BAILEY, Ronald

From Islapedia

BAILEY, Ronald (1941-1991), drowned on February 17, 1991 at Anacapa Island, along with two others, when the boat in which he was riding, owned by Billy Joe Halfacre, broke apart. Bailey was 50.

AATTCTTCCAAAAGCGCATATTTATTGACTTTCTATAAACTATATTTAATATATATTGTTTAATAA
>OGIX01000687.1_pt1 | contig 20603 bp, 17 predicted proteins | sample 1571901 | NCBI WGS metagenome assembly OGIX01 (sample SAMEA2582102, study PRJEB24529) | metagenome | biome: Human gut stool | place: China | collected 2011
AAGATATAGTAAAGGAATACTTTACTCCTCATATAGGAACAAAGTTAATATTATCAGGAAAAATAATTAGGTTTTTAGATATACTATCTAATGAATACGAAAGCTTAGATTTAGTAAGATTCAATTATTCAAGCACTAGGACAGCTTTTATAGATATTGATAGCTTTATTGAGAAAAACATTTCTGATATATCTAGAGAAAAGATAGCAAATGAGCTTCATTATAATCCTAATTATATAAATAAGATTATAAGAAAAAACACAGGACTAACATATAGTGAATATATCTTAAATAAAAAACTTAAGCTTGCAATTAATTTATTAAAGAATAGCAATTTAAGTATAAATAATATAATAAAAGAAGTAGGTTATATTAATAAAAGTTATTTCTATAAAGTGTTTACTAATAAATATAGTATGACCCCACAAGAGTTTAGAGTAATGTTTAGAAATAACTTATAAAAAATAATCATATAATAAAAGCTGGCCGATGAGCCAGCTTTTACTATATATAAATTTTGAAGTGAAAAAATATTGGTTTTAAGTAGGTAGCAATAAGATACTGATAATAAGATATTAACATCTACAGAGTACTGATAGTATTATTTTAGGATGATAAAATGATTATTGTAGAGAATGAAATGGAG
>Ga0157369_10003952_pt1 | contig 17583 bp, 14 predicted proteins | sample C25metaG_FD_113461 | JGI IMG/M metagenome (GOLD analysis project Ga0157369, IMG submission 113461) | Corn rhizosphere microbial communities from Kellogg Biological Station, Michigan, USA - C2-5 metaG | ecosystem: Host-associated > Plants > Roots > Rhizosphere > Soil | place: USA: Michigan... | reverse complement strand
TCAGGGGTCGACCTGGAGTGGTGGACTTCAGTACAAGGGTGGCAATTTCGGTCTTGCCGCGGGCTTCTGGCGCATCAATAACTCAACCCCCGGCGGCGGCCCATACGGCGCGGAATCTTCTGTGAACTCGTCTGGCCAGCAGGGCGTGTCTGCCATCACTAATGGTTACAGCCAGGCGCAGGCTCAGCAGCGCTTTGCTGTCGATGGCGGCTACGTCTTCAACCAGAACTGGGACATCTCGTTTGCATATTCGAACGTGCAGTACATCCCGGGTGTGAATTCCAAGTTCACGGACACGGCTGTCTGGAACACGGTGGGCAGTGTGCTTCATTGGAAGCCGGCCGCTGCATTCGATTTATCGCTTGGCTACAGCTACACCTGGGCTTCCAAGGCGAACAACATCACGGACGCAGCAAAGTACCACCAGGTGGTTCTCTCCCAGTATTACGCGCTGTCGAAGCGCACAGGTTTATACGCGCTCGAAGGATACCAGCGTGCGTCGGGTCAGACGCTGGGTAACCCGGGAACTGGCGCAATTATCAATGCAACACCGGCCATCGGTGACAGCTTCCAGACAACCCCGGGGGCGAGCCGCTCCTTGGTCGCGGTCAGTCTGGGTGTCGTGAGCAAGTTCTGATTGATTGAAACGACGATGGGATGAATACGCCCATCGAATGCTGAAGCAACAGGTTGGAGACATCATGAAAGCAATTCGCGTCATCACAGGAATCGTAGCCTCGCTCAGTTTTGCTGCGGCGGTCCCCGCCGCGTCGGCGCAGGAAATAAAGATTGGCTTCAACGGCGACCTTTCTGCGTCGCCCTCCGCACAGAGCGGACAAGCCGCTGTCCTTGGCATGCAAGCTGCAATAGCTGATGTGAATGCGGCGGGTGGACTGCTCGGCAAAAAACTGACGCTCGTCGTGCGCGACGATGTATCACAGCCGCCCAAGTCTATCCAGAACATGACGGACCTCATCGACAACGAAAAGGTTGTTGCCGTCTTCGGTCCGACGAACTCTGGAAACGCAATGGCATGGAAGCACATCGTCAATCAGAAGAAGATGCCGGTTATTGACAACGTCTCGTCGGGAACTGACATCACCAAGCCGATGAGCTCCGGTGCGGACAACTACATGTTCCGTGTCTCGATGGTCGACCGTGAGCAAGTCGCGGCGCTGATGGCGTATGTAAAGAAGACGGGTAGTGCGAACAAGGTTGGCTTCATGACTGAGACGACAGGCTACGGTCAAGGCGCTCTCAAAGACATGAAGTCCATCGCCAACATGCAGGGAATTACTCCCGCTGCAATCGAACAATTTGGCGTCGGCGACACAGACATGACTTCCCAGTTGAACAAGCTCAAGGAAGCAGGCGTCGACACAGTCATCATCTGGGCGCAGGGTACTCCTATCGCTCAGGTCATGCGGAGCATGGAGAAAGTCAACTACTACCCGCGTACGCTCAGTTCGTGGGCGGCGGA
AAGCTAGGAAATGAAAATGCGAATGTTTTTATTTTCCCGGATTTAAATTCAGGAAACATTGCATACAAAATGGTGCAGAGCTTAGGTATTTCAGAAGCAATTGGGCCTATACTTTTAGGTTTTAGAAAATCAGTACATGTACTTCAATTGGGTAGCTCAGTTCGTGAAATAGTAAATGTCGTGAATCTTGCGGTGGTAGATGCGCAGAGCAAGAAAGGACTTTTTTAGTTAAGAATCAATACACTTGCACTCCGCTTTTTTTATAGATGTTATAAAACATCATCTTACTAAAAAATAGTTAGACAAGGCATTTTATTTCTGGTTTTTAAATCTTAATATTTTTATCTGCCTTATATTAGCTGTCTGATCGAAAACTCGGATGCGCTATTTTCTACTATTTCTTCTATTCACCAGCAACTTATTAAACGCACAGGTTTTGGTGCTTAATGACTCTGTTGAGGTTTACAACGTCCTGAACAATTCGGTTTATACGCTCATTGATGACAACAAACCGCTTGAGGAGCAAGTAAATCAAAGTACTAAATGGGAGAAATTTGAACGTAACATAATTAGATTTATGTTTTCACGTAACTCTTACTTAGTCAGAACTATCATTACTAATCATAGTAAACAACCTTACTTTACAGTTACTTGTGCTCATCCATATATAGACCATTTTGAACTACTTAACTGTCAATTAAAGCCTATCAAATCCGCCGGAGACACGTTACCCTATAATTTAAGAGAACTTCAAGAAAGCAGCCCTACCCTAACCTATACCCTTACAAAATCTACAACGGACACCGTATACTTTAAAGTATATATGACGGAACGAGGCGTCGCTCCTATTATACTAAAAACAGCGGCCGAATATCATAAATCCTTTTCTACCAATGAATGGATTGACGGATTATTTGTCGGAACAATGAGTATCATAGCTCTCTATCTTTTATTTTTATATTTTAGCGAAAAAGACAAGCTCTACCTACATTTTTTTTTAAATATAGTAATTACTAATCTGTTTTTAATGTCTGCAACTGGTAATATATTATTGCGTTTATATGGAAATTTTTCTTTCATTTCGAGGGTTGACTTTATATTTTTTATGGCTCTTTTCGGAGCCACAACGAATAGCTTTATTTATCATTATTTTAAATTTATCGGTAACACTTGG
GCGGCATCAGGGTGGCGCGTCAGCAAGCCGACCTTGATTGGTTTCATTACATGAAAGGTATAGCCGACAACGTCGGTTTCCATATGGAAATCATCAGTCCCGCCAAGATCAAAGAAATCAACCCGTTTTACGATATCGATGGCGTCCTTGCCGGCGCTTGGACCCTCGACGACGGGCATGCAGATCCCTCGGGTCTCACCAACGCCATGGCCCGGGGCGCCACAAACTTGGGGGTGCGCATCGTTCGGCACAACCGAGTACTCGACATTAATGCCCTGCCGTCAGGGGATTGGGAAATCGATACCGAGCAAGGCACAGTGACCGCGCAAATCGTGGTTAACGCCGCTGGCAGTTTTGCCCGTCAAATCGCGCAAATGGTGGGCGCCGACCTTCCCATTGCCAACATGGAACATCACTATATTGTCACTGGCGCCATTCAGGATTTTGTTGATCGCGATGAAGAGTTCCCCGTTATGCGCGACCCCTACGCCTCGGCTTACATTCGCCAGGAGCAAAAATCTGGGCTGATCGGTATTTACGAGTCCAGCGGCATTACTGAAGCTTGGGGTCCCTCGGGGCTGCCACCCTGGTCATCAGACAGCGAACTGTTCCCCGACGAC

In the News~